The prevalence of fake agrochemicals on the market is a source of worry to stakeholders in the agriculture sector.
“Not only does it have the potential to destroy our soils, but it is also a huge loss of revenue to both government and agrochemical companies,” Frederick B. Boampong, Programs Manager of CropLife Ghana, an association of agrochemical importers and distributors in Ghana, said.
He said during the farming season especially a lot of people fake agrochemicals (pesticides and fertilizers) and sell to hardworking farmers.
“ Since it is fake, it affects the yield and eventually makes farmers poorer. This is a very bad incentive for the growth of the nation. As a result, Ghana is losing a lot of revenue. Farmers are also losing revenue in terms of yield and also income for their upkeep,” he said.
Frederick Boampong lamented that genuine taxpaying agrochemical companies are losing out because they bring in the genuine products only for others to fake them and sell to unsuspecting farmers.
The government must act tough to address the situation, he urged.
Narrating a recent incident involving a fake dealer, he said, last week, we received the complaint from a member company about faking of its product on the market, and relayed same to the Plant Protection Regulatory Services Division (PPRSD) of Ministry of Food and Agriculture (MoFA) and within two weeks the culprit was arrested and taken to the Police station.
For making our farmers poorer and contaminating our soils, we shall continue to collaborate with MoFA and EPA to ensure that this practice becomes a thing of the past.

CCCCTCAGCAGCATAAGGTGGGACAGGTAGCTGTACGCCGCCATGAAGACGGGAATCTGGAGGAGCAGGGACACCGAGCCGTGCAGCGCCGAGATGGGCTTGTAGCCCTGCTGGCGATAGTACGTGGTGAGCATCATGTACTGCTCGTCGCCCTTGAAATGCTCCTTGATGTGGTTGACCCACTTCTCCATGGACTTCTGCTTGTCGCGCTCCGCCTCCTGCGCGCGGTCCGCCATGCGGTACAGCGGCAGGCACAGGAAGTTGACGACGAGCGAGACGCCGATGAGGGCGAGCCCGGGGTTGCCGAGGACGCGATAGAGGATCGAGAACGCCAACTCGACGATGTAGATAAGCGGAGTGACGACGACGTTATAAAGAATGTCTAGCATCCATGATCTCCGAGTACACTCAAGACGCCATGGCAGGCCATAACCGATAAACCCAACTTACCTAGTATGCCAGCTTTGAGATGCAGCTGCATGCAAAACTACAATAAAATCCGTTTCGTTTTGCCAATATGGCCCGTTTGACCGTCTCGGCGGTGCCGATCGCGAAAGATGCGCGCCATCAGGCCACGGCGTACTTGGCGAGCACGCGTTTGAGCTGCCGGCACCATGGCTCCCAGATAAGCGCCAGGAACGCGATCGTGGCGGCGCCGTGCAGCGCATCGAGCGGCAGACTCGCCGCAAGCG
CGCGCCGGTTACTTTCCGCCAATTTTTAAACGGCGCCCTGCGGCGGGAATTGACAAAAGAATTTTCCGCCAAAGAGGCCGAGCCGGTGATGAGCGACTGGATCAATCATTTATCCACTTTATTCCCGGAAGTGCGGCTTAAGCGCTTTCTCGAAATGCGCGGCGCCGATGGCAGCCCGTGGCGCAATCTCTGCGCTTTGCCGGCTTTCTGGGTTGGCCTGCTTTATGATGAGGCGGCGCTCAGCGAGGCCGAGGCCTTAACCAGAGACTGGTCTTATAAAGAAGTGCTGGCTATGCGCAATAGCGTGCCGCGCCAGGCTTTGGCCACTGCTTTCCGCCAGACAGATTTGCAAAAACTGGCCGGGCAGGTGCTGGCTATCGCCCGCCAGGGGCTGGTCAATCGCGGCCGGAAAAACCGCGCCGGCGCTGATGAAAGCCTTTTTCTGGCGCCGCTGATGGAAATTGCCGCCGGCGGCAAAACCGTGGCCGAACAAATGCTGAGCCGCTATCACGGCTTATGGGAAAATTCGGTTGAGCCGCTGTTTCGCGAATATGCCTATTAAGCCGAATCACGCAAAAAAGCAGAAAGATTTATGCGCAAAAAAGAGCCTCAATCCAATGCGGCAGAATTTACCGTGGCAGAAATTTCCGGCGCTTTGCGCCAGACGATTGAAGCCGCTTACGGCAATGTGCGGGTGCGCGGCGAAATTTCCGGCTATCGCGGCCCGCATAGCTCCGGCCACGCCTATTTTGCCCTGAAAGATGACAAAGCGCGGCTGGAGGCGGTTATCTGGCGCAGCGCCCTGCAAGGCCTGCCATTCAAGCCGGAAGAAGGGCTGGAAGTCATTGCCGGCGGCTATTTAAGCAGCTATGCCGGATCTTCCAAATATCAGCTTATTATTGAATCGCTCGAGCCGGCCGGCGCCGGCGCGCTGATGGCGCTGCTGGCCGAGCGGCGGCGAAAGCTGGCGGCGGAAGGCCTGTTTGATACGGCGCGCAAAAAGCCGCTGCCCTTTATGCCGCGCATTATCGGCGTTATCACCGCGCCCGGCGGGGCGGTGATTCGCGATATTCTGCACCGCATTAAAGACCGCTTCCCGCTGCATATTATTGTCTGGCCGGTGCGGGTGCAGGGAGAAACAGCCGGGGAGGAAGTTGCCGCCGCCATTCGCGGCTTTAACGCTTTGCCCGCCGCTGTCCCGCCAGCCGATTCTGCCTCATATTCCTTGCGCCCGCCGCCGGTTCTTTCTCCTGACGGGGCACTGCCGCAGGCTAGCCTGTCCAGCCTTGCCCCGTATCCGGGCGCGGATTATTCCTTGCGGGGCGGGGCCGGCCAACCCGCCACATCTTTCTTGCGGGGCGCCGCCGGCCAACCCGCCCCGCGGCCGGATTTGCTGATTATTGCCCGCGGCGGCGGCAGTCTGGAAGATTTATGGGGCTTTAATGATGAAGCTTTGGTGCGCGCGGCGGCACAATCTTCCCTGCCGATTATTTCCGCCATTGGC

The association wants MoFA and EPA to ensure continuous monitoring of agrochemical shops and to make the farmers aware of the consequences of patronizing fake and sub-standard agrochemical products.
To ensure easy access to genuine and quality products, we call on all farmers to contact members of Crop Life Ghana for the supply of quality and approved pesticides and fertilizers, he added.
“Agrochemicals used for farming is one of the means of producing better food, therefore, it is necessary to ensure the availability of good quality agrochemicals to the farmers,” he added.
Counterfeits have been blamed for poor harvests in some parts of the country. He, therefore, advised farmers to report any such fake product to MoFA.
Mr. Boampong used the opportunity to praise the Director of PPRSD/MoFA, Dr. Felicia Ansah-Amprofi, for her swift action and said he was hopeful that such collaborations with the regulatory bodies would be enhanced further to clear the country of all fakers and suppliers of sub-standard pesticides and fertilizers.
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